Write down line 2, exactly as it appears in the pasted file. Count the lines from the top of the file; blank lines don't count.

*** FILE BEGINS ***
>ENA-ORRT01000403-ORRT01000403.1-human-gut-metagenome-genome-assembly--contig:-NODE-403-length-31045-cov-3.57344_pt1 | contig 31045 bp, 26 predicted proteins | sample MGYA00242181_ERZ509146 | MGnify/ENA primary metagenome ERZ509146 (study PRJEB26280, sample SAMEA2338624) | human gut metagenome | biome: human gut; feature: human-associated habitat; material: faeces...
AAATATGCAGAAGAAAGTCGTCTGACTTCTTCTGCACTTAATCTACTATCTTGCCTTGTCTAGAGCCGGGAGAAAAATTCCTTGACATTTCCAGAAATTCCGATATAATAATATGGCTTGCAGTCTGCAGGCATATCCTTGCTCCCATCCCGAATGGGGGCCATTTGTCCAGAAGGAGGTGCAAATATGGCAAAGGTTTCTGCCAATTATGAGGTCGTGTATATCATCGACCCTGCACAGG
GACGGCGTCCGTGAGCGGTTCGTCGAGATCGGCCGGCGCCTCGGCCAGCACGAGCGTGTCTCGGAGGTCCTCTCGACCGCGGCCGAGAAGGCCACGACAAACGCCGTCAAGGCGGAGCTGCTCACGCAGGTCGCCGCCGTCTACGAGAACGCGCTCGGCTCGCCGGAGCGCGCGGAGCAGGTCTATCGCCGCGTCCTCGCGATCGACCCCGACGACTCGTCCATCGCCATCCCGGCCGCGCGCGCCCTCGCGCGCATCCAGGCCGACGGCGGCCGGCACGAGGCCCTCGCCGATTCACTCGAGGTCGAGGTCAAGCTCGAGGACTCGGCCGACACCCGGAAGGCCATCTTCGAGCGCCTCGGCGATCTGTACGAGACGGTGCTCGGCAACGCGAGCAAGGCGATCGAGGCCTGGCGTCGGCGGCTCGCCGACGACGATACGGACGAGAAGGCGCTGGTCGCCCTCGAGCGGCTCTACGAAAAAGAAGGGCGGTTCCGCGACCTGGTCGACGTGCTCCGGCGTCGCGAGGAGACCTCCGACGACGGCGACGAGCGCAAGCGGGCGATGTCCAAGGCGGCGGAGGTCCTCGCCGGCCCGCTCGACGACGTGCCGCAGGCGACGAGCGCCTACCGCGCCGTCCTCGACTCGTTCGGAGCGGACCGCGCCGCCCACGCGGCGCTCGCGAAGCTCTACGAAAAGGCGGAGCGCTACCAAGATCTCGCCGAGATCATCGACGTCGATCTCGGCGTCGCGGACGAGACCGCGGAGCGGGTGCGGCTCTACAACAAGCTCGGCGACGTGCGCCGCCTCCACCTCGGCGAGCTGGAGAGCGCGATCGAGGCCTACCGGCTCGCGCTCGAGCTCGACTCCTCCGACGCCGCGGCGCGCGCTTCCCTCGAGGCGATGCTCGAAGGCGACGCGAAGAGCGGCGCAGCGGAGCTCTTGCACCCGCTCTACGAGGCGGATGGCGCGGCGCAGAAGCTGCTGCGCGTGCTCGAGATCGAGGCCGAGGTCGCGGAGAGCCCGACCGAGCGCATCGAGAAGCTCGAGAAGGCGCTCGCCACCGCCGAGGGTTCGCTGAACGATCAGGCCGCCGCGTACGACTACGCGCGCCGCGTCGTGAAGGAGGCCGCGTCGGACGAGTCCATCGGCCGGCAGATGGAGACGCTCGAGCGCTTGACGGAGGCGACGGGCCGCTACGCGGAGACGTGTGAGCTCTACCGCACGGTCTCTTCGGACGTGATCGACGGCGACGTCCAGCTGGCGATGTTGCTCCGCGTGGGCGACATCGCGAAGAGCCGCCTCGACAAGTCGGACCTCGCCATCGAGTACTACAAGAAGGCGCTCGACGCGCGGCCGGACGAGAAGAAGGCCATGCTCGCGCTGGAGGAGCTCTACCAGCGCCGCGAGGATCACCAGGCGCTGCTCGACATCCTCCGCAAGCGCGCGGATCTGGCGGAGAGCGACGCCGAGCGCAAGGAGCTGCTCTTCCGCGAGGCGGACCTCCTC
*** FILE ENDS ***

AAATATGCAGAAGAAAGTCGTCTGACTTCTTCTGCACTTAATCTACTATCTTGCCTTGTCTAGAGCCGGGAGAAAAATTCCTTGACATTTCCAGAAATTCCGATATAATAATATGGCTTGCAGTCTGCAGGCATATCCTTGCTCCCATCCCGAATGGGGGCCATTTGTCCAGAAGGAGGTGCAAATATGGCAAAGGTTTCTGCCAATTATGAGGTCGTGTATATCATCGACCCTGCACAGG